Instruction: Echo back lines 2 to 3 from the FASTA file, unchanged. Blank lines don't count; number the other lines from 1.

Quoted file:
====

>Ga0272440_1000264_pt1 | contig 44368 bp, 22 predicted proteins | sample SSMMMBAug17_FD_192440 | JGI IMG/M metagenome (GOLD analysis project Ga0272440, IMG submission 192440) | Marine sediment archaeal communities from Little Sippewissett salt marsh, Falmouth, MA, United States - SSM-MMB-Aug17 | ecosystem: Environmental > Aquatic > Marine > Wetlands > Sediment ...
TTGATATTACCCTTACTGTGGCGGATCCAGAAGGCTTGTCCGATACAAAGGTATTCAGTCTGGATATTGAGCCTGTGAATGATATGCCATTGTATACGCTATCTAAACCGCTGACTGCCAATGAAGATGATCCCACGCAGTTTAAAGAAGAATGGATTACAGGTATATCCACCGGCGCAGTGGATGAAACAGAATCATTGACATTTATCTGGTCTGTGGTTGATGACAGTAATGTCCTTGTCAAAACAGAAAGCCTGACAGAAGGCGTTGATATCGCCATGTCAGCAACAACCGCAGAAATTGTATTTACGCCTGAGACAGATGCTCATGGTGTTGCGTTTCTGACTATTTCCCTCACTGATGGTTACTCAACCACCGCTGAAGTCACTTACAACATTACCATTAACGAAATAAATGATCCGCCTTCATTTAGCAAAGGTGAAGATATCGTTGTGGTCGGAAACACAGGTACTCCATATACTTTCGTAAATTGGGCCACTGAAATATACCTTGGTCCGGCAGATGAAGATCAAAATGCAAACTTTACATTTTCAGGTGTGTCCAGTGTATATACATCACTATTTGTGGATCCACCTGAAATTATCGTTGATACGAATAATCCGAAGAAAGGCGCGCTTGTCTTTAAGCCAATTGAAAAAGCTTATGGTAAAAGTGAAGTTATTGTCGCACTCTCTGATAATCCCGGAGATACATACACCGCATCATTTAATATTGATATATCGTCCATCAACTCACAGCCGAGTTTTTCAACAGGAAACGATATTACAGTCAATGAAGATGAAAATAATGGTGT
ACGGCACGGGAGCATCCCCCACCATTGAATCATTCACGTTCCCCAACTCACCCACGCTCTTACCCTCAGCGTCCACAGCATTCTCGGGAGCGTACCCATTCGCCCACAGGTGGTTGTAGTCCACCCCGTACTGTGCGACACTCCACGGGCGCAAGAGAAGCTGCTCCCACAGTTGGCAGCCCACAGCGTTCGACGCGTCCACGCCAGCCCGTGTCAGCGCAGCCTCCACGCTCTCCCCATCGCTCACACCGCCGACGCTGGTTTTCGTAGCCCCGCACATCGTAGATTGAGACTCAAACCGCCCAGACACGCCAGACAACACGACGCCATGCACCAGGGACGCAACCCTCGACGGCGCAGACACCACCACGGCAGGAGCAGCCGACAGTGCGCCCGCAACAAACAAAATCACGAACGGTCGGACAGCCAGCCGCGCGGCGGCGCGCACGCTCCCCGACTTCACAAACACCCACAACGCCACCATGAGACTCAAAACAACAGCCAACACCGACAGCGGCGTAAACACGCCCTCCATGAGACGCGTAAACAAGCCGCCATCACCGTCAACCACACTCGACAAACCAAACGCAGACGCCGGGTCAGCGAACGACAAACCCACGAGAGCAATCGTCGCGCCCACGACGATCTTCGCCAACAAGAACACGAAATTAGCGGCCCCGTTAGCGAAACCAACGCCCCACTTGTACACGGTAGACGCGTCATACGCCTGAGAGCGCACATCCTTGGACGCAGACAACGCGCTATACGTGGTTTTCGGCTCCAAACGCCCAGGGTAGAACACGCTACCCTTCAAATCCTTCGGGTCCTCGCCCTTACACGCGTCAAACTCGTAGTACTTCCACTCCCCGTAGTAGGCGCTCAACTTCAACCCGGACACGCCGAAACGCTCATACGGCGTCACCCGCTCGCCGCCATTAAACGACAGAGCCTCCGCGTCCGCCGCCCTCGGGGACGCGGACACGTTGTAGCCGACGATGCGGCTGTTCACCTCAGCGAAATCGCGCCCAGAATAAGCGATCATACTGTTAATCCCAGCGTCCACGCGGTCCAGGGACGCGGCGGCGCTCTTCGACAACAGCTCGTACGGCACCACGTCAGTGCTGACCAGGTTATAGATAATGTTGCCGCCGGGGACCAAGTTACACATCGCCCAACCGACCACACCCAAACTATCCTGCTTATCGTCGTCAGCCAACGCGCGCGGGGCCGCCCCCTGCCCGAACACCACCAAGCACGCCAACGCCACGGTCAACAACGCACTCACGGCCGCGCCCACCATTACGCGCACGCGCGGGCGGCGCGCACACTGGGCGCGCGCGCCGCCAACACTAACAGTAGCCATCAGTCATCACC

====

TTGATATTACCCTTACTGTGGCGGATCCAGAAGGCTTGTCCGATACAAAGGTATTCAGTCTGGATATTGAGCCTGTGAATGATATGCCATTGTATACGCTATCTAAACCGCTGACTGCCAATGAAGATGATCCCACGCAGTTTAAAGAAGAATGGATTACAGGTATATCCACCGGCGCAGTGGATGAAACAGAATCATTGACATTTATCTGGTCTGTGGTTGATGACAGTAATGTCCTTGTCAAAACAGAAAGCCTGACAGAAGGCGTTGATATCGCCATGTCAGCAACAACCGCAGAAATTGTATTTACGCCTGAGACAGATGCTCATGGTGTTGCGTTTCTGACTATTTCCCTCACTGATGGTTACTCAACCACCGCTGAAGTCACTTACAACATTACCATTAACGAAATAAATGATCCGCCTTCATTTAGCAAAGGTGAAGATATCGTTGTGGTCGGAAACACAGGTACTCCATATACTTTCGTAAATTGGGCCACTGAAATATACCTTGGTCCGGCAGATGAAGATCAAAATGCAAACTTTACATTTTCAGGTGTGTCCAGTGTATATACATCACTATTTGTGGATCCACCTGAAATTATCGTTGATACGAATAATCCGAAGAAAGGCGCGCTTGTCTTTAAGCCAATTGAAAAAGCTTATGGTAAAAGTGAAGTTATTGTCGCACTCTCTGATAATCCCGGAGATACATACACCGCATCATTTAATATTGATATATCGTCCATCAACTCACAGCCGAGTTTTTCAACAGGAAACGATATTACAGTCAATGAAGATGAAAATAATGGTGT
ACGGCACGGGAGCATCCCCCACCATTGAATCATTCACGTTCCCCAACTCACCCACGCTCTTACCCTCAGCGTCCACAGCATTCTCGGGAGCGTACCCATTCGCCCACAGGTGGTTGTAGTCCACCCCGTACTGTGCGACACTCCACGGGCGCAAGAGAAGCTGCTCCCACAGTTGGCAGCCCACAGCGTTCGACGCGTCCACGCCAGCCCGTGTCAGCGCAGCCTCCACGCTCTCCCCATCGCTCACACCGCCGACGCTGGTTTTCGTAGCCCCGCACATCGTAGATTGAGACTCAAACCGCCCAGACACGCCAGACAACACGACGCCATGCACCAGGGACGCAACCCTCGACGGCGCAGACACCACCACGGCAGGAGCAGCCGACAGTGCGCCCGCAACAAACAAAATCACGAACGGTCGGACAGCCAGCCGCGCGGCGGCGCGCACGCTCCCCGACTTCACAAACACCCACAACGCCACCATGAGACTCAAAACAACAGCCAACACCGACAGCGGCGTAAACACGCCCTCCATGAGACGCGTAAACAAGCCGCCATCACCGTCAACCACACTCGACAAACCAAACGCAGACGCCGGGTCAGCGAACGACAAACCCACGAGAGCAATCGTCGCGCCCACGACGATCTTCGCCAACAAGAACACGAAATTAGCGGCCCCGTTAGCGAAACCAACGCCCCACTTGTACACGGTAGACGCGTCATACGCCTGAGAGCGCACATCCTTGGACGCAGACAACGCGCTATACGTGGTTTTCGGCTCCAAACGCCCAGGGTAGAACACGCTACCCTTCAAATCCTTCGGGTCCTCGCCCTTACACGCGTCAAACTCGTAGTACTTCCACTCCCCGTAGTAGGCGCTCAACTTCAACCCGGACACGCCGAAACGCTCATACGGCGTCACCCGCTCGCCGCCATTAAACGACAGAGCCTCCGCGTCCGCCGCCCTCGGGGACGCGGACACGTTGTAGCCGACGATGCGGCTGTTCACCTCAGCGAAATCGCGCCCAGAATAAGCGATCATACTGTTAATCCCAGCGTCCACGCGGTCCAGGGACGCGGCGGCGCTCTTCGACAACAGCTCGTACGGCACCACGTCAGTGCTGACCAGGTTATAGATAATGTTGCCGCCGGGGACCAAGTTACACATCGCCCAACCGACCACACCCAAACTATCCTGCTTATCGTCGTCAGCCAACGCGCGCGGGGCCGCCCCCTGCCCGAACACCACCAAGCACGCCAACGCCACGGTCAACAACGCACTCACGGCCGCGCCCACCATTACGCGCACGCGCGGGCGGCGCGCACACTGGGCGCGCGCGCCGCCAACACTAACAGTAGCCATCAGTCATCACC